Imagine, for a moment, this dream crochet project: you can make it with leftover yarns or new yarns. You can mix yarn weights and textures. The finished piece can be any shape and size. Best of all, you won’t need to make gauge swatches.
Ah, what a lovely dream.
But wait! You can turn the dream into reality with a technique called Crochet Charm Lace. To do it you will need crochet motif patterns, yarn and hooks for crocheting motifs, waste fabric, safety pins, tapestry needle, scissors, and supplies for blocking.
For your first crochet charm lace project, consider making something small, like a scarf or the Snow Globe Doily shown here.
A Quick Summary of How to Make Crochet Charm Lace
- Cut a fabric template in the shape of your choice. It won’t be part of the finished project.
Crochet motifs from one type or many types of yarn, weave in ends and block.
Arrange and pin motifs, face down on the fabric template and safety-pin in place.
Sew motifs together wherever they touch.
Remove safety pins and turn your crochet charm lace piece right-side-up.
HOW TO MAKE THE SNOW GLOBE DOILY
For the Snow Globe Doily, you will need:
- A selection of white yarns and threads. The yarns in “Snow Globe” range from No. 30 crochet cotton (very fine) to worsted weight yarn, and they represent many different fibers, like cotton, linen, and wool.
One or two icy blue yarns the same size as one or two of the white yarns you chose. To be used as accents and for filler motifs.
A selection of crochet hooks to give a firm gauge with the chosen yarns.
Cute Crochet World: A Little Dictionary of Crochet Critters, Folks, Food & More, “Snow-People” pattern.
Crochet Garden: Bunches of Flowers, Leaves, and Other Delights, “Frost Flower” pattern.
OR any patterns for small and large crocheted snowflakes and snowmen.
- Sturdy fabric to make a template in the shape you choose. “Snow Globe” is 16″ in diameter.
Pens, templates (such as a large platter) as needed to make a template with fabric.
Iron, press cloth, ironing surface, pins
Patterns for Filler Motifs (see end of this post) and Small and Simple Snowflakes and Tiny Flakes (see tomorrow’s post)
Make a Fabric Template
Cut out the desired size and shape of your project from any sturdy fabric. The fabric will not be part of the finished piece, but you need it to create the shape of the Crochet Charm Lace.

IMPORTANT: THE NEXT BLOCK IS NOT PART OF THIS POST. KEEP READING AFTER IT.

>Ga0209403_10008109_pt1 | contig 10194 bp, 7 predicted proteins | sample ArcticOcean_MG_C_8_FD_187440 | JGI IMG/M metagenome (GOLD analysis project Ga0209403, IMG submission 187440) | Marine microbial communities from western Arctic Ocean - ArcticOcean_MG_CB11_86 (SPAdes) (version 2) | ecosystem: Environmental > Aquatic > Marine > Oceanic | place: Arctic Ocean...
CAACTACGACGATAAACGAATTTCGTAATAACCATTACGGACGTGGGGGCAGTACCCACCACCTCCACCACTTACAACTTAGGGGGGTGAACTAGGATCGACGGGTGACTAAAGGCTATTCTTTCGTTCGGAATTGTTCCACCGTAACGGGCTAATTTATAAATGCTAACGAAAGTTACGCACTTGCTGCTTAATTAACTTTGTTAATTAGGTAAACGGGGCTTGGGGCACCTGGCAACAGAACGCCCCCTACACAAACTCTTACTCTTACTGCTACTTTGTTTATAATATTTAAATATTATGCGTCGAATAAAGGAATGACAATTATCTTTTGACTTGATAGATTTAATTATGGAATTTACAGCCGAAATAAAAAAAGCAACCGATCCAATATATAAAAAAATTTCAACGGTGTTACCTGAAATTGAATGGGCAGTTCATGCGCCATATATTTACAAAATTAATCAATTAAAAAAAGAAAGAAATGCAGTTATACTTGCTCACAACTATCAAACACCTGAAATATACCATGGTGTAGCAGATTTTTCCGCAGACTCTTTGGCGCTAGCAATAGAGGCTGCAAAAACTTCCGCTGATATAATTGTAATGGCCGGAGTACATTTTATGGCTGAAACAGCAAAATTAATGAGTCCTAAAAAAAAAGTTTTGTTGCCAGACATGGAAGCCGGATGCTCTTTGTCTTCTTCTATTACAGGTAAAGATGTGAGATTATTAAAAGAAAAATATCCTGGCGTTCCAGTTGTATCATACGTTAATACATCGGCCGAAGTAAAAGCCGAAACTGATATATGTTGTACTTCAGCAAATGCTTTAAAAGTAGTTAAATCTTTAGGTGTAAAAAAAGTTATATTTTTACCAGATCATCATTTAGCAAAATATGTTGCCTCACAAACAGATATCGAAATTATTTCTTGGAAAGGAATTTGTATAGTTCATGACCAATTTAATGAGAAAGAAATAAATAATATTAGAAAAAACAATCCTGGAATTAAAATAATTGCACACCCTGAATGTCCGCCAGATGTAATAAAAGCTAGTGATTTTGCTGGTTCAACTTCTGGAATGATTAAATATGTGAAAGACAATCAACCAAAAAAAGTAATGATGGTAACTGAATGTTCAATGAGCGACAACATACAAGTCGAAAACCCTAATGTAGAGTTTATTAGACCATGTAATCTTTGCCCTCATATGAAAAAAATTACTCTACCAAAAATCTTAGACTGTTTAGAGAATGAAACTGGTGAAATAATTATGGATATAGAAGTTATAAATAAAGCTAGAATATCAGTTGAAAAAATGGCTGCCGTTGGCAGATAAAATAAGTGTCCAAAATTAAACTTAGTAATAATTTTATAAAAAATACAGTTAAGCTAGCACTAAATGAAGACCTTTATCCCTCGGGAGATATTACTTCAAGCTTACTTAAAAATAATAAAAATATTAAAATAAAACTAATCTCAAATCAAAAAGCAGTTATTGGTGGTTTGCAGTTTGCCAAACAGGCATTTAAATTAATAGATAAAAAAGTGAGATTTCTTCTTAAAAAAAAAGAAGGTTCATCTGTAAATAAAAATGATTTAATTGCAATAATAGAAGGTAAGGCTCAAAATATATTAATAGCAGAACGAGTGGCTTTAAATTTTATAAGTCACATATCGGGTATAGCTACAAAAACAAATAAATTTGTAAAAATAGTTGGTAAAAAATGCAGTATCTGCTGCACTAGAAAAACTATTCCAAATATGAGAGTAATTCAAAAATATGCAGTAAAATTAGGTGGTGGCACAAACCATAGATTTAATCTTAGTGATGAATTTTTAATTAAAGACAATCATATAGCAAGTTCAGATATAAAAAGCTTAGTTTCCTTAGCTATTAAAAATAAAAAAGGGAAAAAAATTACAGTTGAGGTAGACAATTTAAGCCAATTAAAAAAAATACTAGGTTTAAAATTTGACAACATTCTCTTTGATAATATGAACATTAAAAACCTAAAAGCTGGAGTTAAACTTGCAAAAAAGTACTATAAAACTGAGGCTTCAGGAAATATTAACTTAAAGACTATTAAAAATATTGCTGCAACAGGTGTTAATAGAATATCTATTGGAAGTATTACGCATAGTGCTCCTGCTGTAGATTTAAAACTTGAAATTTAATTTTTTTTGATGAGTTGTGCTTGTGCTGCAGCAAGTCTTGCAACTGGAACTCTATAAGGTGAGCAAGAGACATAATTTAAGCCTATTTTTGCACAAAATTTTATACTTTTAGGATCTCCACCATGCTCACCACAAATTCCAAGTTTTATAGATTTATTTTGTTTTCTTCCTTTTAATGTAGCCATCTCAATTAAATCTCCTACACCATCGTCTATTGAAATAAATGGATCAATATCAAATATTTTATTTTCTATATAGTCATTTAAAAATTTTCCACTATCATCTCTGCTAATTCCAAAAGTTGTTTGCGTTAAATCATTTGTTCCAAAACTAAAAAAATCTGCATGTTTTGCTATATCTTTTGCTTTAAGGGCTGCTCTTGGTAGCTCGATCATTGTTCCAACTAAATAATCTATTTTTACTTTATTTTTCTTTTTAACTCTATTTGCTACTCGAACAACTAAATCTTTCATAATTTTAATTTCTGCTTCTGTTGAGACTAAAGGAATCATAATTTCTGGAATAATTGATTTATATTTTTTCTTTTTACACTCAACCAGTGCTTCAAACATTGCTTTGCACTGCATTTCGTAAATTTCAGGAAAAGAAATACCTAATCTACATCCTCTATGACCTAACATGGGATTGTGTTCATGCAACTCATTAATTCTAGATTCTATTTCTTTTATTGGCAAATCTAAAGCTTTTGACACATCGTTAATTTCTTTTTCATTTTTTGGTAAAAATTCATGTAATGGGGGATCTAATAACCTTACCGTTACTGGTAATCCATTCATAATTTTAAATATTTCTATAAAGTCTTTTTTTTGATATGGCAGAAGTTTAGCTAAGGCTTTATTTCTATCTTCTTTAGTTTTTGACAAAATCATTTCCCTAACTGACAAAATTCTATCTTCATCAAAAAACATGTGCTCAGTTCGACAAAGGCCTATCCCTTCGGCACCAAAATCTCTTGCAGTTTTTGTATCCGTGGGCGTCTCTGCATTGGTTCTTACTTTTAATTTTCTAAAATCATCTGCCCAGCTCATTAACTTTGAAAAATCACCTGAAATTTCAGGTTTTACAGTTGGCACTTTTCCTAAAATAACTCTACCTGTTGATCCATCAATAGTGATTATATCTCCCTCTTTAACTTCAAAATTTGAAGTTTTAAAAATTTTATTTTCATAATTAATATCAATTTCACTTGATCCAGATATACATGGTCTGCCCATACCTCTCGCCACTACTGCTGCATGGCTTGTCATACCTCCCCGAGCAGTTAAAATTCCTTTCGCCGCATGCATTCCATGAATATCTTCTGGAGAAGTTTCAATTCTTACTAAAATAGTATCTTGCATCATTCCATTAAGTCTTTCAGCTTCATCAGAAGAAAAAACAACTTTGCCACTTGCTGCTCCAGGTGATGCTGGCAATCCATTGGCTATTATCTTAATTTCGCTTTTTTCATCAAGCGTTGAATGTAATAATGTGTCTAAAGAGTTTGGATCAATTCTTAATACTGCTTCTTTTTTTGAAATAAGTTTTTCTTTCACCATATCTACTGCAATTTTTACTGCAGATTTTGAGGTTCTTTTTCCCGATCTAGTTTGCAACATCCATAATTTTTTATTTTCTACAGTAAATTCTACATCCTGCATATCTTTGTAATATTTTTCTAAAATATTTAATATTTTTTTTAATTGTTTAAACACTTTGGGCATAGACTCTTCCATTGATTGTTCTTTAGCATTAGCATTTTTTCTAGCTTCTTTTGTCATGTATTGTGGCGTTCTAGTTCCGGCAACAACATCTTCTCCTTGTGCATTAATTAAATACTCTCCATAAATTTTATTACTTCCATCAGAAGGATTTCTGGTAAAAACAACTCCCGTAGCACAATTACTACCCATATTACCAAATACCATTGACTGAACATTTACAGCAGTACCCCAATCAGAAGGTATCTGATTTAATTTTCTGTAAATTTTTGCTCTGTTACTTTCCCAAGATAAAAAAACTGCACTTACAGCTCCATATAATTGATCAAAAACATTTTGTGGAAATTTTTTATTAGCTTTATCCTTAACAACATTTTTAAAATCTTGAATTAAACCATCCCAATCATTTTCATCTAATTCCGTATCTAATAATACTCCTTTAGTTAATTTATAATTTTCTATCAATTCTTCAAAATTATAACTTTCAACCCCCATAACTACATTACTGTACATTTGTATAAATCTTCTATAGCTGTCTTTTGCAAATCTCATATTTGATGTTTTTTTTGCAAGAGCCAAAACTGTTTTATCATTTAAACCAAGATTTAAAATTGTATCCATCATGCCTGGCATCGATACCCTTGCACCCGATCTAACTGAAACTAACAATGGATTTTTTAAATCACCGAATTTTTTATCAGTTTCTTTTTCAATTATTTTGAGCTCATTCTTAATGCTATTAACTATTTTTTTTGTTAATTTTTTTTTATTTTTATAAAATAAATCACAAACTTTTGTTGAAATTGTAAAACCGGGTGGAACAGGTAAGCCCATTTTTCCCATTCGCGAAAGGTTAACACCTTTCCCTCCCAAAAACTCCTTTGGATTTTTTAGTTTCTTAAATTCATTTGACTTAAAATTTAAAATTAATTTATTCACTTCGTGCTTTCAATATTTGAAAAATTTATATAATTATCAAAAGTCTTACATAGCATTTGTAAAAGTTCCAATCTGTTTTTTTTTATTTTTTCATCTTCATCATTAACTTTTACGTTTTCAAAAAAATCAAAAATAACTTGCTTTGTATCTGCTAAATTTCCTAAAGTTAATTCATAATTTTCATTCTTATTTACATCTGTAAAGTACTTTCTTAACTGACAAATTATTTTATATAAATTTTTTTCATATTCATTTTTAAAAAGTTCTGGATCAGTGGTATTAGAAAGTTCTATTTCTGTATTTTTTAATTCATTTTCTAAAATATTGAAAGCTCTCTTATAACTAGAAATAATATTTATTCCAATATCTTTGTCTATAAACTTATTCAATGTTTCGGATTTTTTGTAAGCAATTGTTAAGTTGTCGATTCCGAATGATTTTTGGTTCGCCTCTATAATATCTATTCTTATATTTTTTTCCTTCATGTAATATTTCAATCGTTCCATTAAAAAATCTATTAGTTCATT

For the Snow Globe project, I traced around my largest round platter—about 16″ across—with a ball-point pen, onto leftover cotton twill fabric. Round is nice, but you can cut out a heart or square or whatever. You can even use a piece of clothing as a template.
The motifs used in Crochet Charm Lace are stand-alone crocheted motifs. In other words, they are NOT afghan motifs. We are lucky to have quite a few non-afghan motif books on the market, featuring everything from flowers to dachshunds to sea creatures.
I chose motifs from my own books to make the Snow Globe Doily shown here. The “Snow-people” are from Cute Crochet World. The large snowflakes are “Frost Flower” from Crochet Garden: Bunches of Flowers, Leaves, and Other Delights.
Two or three motif patterns are plenty for a crochet charm lace design. Pick your favorite flower and leaf designs, for instance. Or consider groupings like televisions and stars; oak and maple leaves; or clouds, umbrellas, and rain boots. Find several ideas here.
In addition to the main motifs, you’ll need small motifs to fill in awkward spaces in your crochet charm lace creation. A filler motif can be as simple as one round of single crochet or half-double crochet.
Choose Yarns and Hooks
Here’s a general rule for choosing yarn. If you have many textures and weights of yarn for your crochet charm lace project, keep to one or two colors for the major motifs; on the other hand, if you are using lots of colors, keep to a narrow range of weights and textures.
You are welcome to break this rule.
The filler motifs can blend or contrast. I chose DK weight cotton and wool yarns, No. 10 crochet cotton, an even lighter cotton than that, and even some handspun wool. My light blue filler motifs contrast with the mostly-white snowflakes.
Choose hooks that will give you a firm gauge with the different yarns. Consult the Craft Yarn Council’s yarn and hook chart at http://www.craftyarncouncil.com/weight.html and go for the hooks at the smaller end of the scale for each weight of yarn.